Proposed shake-up of Christchurch transport plan pulled from agenda
A proposed shake-up of Christchurch's transport plan has been delayed for "further assessment".
Council staff were to present a raft of changes to An Accessible City to a council sub-committee on Wednesday, but the item was withdrawn from the agenda.
Among the proposals were to delay Kilmore St and Salisbury St upgrades to extend the tram route to lower High St.
Ahead of the meeting, staff recommended the committee green light the changes to go to the full council for approval. Some authorities and developers had mixed feelings about the changes.
A council spokeswoman said staff aimed to have the report ready for the next committee meeting "following further assessment of the options".
* Public transport shake-up proposed
* Former Rebuild Minister Gerry Brownlee suspended Christchurch's Accessible City funding amid widespread outrage
* Gerry Brownlee threatens to halt government funding for central Christchurch roading projects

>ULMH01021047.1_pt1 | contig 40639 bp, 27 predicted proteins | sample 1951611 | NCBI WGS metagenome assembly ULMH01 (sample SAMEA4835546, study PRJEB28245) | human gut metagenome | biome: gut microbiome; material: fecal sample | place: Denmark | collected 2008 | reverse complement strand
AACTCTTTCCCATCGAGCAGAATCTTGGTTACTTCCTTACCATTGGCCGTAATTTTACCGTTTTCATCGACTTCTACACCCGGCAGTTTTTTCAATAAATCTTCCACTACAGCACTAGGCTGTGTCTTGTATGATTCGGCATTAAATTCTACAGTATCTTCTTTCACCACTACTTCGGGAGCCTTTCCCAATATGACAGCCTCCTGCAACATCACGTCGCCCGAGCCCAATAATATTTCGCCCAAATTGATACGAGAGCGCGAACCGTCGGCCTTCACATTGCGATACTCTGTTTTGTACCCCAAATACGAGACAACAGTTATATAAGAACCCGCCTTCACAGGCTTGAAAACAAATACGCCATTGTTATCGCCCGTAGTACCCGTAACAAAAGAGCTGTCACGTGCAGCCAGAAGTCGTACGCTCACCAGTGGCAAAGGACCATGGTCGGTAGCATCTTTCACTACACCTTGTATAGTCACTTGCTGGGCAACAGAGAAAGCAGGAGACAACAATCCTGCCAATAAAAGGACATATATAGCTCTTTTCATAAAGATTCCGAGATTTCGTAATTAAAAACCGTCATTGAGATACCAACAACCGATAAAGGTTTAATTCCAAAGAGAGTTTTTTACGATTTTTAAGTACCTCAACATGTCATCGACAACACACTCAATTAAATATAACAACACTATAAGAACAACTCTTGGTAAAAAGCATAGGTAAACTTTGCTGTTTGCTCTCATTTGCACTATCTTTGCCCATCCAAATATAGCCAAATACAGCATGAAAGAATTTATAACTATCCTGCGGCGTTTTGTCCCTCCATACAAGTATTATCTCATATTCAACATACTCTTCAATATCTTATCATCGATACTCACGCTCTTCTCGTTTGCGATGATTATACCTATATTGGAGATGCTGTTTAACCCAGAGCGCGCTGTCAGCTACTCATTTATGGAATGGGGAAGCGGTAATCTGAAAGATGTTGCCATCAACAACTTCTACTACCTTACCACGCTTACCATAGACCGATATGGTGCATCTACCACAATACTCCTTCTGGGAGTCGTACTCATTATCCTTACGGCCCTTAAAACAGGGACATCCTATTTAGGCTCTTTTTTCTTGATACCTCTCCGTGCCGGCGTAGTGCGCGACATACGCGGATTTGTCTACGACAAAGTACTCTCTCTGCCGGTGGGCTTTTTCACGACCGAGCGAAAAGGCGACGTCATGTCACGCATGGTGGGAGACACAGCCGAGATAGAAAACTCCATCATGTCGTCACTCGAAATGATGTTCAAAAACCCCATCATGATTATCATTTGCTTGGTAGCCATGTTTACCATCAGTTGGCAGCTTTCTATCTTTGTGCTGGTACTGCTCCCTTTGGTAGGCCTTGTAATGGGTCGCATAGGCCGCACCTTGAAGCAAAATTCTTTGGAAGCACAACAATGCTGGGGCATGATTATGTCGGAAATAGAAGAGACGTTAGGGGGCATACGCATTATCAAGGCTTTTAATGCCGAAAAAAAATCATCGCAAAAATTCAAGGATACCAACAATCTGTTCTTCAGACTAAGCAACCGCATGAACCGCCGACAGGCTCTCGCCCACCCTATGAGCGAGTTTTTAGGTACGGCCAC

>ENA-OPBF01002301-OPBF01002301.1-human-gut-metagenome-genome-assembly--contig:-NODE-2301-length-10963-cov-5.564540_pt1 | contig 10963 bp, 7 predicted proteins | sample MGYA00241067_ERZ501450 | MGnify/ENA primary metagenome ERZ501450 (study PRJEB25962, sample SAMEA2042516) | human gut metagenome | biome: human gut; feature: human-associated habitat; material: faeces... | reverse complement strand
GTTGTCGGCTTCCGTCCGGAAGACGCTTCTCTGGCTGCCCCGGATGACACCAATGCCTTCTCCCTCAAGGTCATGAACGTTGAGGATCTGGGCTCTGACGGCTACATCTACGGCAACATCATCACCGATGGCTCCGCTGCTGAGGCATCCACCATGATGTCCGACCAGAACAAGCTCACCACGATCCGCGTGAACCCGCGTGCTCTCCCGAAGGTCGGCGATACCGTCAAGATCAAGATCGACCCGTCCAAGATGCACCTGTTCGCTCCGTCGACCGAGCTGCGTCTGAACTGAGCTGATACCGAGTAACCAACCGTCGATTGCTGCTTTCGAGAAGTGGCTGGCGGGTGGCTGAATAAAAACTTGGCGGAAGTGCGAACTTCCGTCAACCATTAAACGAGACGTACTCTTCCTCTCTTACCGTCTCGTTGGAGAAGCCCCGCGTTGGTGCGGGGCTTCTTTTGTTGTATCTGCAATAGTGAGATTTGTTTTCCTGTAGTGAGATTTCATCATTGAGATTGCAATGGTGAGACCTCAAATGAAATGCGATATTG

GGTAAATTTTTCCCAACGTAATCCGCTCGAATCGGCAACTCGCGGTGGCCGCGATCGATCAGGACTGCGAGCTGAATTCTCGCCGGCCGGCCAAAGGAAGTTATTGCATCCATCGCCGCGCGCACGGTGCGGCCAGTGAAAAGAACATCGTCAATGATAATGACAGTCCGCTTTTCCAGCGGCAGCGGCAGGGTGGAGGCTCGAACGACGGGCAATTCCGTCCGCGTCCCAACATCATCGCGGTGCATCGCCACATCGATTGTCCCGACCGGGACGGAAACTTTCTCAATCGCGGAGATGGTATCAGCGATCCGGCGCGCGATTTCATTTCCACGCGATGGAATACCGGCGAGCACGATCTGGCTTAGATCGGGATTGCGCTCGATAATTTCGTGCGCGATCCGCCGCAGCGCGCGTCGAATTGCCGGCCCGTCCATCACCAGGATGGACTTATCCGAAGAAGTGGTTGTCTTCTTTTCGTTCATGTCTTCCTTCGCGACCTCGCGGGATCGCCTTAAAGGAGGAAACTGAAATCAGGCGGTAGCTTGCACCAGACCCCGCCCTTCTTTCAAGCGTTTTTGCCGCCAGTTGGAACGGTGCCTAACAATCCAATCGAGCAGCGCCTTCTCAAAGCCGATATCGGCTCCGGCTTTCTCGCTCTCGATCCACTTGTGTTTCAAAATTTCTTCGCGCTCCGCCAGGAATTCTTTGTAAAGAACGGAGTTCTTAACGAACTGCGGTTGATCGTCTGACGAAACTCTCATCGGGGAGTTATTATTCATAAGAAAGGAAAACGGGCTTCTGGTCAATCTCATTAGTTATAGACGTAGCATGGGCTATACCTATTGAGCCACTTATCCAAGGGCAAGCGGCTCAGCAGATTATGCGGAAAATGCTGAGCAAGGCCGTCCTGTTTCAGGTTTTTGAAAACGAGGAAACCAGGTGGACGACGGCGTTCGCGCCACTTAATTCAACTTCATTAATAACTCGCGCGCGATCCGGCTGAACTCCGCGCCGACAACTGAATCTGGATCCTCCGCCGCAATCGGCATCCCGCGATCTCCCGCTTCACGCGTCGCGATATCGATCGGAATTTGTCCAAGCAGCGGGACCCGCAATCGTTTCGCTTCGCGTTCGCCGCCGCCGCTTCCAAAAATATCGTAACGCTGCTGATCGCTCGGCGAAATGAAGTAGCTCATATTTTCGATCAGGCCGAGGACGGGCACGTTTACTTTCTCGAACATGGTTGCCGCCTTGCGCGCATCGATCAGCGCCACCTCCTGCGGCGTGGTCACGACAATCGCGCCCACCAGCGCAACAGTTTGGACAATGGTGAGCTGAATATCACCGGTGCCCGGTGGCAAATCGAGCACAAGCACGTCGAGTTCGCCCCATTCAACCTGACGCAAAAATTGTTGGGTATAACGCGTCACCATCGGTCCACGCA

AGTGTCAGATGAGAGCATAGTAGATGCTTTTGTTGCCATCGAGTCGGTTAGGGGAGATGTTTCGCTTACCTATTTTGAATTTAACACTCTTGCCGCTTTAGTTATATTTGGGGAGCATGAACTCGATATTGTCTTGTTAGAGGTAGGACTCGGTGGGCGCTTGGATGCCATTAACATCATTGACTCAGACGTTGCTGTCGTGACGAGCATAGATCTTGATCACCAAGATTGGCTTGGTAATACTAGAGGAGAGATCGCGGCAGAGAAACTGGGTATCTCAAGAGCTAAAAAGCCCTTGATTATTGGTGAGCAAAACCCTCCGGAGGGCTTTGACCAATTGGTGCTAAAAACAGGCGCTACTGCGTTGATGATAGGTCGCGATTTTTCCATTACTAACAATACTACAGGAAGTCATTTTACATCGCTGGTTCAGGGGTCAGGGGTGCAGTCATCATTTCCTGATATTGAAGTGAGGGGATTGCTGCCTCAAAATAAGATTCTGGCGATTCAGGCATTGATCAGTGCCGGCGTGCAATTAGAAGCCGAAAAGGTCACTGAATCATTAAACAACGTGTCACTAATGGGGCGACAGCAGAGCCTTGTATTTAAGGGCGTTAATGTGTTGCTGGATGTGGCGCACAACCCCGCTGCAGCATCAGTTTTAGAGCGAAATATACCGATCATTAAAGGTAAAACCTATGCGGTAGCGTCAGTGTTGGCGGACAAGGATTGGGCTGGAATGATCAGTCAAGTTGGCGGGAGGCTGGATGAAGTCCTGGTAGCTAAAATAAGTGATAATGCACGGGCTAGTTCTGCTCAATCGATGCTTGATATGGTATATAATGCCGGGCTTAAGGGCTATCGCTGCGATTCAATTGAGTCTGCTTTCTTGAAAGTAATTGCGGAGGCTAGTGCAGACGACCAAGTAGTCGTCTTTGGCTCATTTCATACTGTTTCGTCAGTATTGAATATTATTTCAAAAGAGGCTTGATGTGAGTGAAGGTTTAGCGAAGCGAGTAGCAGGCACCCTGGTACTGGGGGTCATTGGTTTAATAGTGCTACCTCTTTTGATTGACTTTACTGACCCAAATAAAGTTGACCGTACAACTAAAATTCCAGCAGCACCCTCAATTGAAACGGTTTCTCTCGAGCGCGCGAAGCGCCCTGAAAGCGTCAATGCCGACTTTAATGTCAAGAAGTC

* Christchurch politicians concur: An Accessible City plan should change
* Tensions run high as anger over central Christchurch roading nears boiling point
Under the proposed changes, a $3 million tram extension to the end of High St would start in 2019 instead of 2023. Work on the extension had been budgeted to start in 2023, but under the adjusted timeline. Extending the tram further, part way down Ferry Rd, could be a future option.
An upgrade to lower High St, budgeted to start in 2023, would be brought forward to 2020 to coincide with the tram extension.
Road upgrades planned for Kilmore and Salisbury streets would be delayed by five years. A $12m plan to make the roads two-way, expected to begin in 2019, would be pushed to 2024.
Funding to connect the city to the Heathcote Expressway cycleway at Ferry Rd would be brought forward from 2020 to 2018.
Funding would be allocated to "soft wire solutions" to connect the central city to the Papanui Parallel and Quarryman's Trail cycleways.